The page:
"Don't let her cutesy stuff fool you—that individual carries around one major chunk of angry on that black belt."
Renowned karate experts Cynthia Rothrock and Richard Norton ("Zamir" in the unforgettable Gymkata) team up to crack some skulls in this early-'90s street-fighting flick. With many a fist a-flyin' and (sort of) female empowerment radiatin' the only question remains…Rage and Honor: an action-packed martial-arts bonanza, or just another mild entry into the Beat 'em Up Hall of Who Cares?
Facts of the Case
Kris Fairfield (Rothrock) leads a simple life as a self-defense trainer and inner-city high school teacher. That is of course when she's not opening cans of whoop-ass by the 12-pack! Note our first encounter with Fairfield as she tries to get some money from the ATM, when, lo! a gaggle of Generic Punks seek to ruin her day. Fairfield has other ideas, unleashing her brand of street justice with feet and fists. Parallel to this, we meet Preston Michaels (Norton), an Australian cop on some kind of international officer exchange program (this point is never really made clear) as he beats the cheesecake out of a couple of dapper thugs slapping around a woman. Thus, the filmmakers have clued us in on the major premise of the movie: here we have two folks who like to fight and can do it well!
The two warriors' paths intersect when Michaels sniffs out a network of crooked officers working for the mysterious—but nefarious—"Drago" (with a name like that, one's career choice is pretty much set in stone as "criminal kingpin" or "thug working for an international terrorist syndicate"). Drago is played by Brian Thompson, a member of the exclusive club of Guys Who Have Been in Every Movie Ever Made. Trust me, you'll recognize him.
Michaels finds himself set up, so he turns to Fairfield, and the two embark on a butt-kicking romp from goon to goon, until their exploits lead them to the inevitable confrontation with Drago.
First, let it be noted that though Rothrock gets top billing and sole display on the DVD cover, Norton is by far the karate centerpiece here. So while it's cool to see a tough-as-nails woman effectively throttle the criminal element, Rothrock gets the short end of the sai for on-screen brawl-time.
That out of the way, Rage and Honor isn't the saddest excuse for an action movie. The plot is as ordinary as they come, the acting sucks really, really hard, plausibility is non-existent, and the music is super-annoying. The action, while fairly unimpressive on its own rights, however is bountiful. Nary a moment goes by when someone isn't on the business end of a beat-down.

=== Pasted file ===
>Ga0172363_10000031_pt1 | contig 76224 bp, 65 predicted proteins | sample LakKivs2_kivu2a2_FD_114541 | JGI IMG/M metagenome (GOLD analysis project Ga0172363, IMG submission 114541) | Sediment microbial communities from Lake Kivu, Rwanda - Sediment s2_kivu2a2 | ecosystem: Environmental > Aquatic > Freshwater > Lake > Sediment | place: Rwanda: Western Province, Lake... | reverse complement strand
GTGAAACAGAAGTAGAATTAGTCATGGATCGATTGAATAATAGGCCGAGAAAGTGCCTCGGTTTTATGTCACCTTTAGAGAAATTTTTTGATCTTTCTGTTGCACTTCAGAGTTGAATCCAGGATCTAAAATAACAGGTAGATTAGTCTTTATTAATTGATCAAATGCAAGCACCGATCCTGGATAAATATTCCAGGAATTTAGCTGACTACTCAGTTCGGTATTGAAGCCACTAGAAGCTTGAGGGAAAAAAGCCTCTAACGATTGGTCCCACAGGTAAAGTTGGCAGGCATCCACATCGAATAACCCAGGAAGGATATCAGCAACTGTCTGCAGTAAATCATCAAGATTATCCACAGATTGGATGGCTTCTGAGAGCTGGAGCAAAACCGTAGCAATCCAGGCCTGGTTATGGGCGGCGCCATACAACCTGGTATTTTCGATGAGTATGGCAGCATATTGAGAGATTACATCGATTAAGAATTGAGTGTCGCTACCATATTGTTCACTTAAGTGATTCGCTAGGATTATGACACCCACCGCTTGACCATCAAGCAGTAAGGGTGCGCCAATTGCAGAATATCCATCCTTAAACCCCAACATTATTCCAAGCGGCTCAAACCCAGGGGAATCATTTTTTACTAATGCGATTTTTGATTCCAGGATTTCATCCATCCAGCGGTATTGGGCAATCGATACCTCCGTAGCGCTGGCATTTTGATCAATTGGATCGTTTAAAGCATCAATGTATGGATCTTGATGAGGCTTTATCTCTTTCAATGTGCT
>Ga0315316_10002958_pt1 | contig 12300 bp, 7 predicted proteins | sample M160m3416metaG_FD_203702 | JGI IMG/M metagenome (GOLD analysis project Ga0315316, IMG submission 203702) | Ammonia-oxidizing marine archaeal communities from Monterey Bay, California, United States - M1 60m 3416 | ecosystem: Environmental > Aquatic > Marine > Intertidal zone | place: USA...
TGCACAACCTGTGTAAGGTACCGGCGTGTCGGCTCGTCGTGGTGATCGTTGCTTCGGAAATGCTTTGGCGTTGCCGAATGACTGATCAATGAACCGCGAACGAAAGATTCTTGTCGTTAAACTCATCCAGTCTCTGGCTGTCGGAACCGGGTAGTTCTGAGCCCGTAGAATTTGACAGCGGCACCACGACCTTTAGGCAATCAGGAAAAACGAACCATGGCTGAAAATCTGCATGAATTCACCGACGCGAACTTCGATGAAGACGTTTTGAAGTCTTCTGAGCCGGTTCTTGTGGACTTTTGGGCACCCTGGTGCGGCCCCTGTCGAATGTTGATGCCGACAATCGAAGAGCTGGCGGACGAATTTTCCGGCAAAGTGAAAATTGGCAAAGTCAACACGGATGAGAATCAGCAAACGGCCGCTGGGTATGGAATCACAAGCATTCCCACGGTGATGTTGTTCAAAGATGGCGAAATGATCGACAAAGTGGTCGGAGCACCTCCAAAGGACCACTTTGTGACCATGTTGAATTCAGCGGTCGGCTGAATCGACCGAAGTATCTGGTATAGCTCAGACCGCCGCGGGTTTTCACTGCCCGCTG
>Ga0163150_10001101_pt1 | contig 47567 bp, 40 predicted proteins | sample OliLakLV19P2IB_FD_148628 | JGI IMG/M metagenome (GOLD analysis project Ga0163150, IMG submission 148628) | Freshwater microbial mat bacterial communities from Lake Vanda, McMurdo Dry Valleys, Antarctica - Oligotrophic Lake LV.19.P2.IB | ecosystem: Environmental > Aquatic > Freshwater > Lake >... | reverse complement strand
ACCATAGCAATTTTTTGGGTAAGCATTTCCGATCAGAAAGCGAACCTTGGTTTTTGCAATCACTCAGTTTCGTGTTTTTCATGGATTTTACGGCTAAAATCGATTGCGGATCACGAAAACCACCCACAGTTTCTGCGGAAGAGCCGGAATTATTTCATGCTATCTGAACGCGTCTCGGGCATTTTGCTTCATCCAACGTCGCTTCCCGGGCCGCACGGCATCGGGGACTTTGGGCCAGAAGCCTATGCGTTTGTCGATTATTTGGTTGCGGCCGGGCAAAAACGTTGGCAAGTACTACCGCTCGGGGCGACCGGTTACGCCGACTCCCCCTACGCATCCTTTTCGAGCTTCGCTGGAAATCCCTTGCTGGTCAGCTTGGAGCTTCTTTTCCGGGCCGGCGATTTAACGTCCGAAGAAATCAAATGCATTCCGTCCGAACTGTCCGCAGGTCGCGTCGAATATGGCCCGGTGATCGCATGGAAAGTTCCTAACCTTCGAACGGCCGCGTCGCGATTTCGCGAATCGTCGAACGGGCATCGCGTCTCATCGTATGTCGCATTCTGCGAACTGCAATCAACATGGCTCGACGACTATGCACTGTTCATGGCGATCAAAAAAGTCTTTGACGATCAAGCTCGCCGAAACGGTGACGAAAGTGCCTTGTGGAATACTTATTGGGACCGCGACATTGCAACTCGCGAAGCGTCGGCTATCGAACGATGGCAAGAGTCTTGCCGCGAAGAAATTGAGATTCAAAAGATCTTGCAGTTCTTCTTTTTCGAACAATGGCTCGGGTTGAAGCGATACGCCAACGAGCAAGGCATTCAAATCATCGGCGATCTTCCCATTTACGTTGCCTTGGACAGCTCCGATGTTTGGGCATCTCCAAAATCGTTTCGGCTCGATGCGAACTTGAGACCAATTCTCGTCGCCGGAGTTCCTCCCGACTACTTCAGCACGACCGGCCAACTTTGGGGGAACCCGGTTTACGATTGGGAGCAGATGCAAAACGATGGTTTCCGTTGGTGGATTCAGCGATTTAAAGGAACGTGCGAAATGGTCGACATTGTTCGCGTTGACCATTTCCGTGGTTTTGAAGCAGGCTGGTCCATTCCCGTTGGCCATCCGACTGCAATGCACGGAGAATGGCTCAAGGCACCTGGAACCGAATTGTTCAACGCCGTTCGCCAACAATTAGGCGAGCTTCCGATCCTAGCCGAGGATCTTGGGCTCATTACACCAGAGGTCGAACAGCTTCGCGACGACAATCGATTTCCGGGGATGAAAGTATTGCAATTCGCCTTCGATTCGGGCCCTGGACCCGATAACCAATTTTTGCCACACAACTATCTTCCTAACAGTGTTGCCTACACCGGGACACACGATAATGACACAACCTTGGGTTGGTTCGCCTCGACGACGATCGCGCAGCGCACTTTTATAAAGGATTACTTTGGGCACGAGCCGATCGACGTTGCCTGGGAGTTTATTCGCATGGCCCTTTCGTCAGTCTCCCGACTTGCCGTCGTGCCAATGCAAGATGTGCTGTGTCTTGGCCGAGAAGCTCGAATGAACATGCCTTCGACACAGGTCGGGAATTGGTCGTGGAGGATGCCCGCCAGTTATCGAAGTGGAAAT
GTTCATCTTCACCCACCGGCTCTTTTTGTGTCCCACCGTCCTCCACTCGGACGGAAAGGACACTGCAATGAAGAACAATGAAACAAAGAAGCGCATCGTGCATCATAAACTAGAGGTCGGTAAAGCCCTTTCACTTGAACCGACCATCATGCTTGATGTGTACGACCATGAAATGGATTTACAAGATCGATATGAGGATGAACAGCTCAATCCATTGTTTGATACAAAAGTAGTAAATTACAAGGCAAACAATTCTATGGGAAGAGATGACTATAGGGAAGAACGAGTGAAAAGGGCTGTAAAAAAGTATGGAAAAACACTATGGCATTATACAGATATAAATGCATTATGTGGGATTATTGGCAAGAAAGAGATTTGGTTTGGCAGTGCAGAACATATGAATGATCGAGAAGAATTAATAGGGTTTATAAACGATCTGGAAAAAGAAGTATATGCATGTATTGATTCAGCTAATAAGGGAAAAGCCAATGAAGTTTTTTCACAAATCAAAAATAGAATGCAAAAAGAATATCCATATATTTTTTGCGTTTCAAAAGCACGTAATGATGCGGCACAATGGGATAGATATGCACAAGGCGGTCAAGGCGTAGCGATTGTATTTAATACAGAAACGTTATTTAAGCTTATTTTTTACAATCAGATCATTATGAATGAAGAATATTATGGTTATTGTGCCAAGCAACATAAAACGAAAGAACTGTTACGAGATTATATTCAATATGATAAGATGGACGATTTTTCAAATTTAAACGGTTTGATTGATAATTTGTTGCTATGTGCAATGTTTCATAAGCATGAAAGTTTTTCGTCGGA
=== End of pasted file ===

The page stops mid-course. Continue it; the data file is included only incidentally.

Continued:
Norton—who has done plenty of time in assembly-line actioners—and Rothrock are both competent fighters, and managed to hold my interest throughout. Rothrock is a terrible actor, and while Norton is no Academy favorite either, he at least benefited from the choicer sound bites and one-liners.
Drago and his endless supply of fist-fodder are your typical villains. Of course, he should have known he stood no chance against Michaels and Fairfield when witnessing the duo's remarkable resilience to attack. Michaels, for instance, seems to have an immunity to bullets: he takes a slug straight to the gut but has enough energy to slap around a cop who opens fire in a hospital (!), and later gets shot in the quad, the only effect being a slight limp in his gait. Fairfield can fall fifty feet from a rooftop and land on a dumpster and survive. If I were Drago, I'd just surrender and set up a job interview with Cobra Commander.
Columbia TriStar provides a meat-and-potatoes approach to this DVD; well, more like tiny-piece-of-beef-jerky-and-an-old-french-fry approach. Aside from some movie trailers, the disc is a wasteland.
Picture is full-frame and sound comes in Dolby Digital stereo, accentuating the punching and kicking sound effects dynamically. Not sure if this is a good thing…
For a small enough price, Rage and Honor may provide a tidy amount of entertainment value. Filmmakers went with the "quantity over quality" tactic for the action, which, of course offers a dilemma: yes, it keeps the movie moving with few slow, talky parts, but the fact that the fight scenes themselves aren't very unique could still lull viewers into a fisticuff-fueled-funk.
The court thanks Mr. Norton and Mrs. Rothrock for their relentless, though repetitive, bashing and bruising and orders them to lay the smackdown on Columbia TriStar for putting out a too-lean disc.
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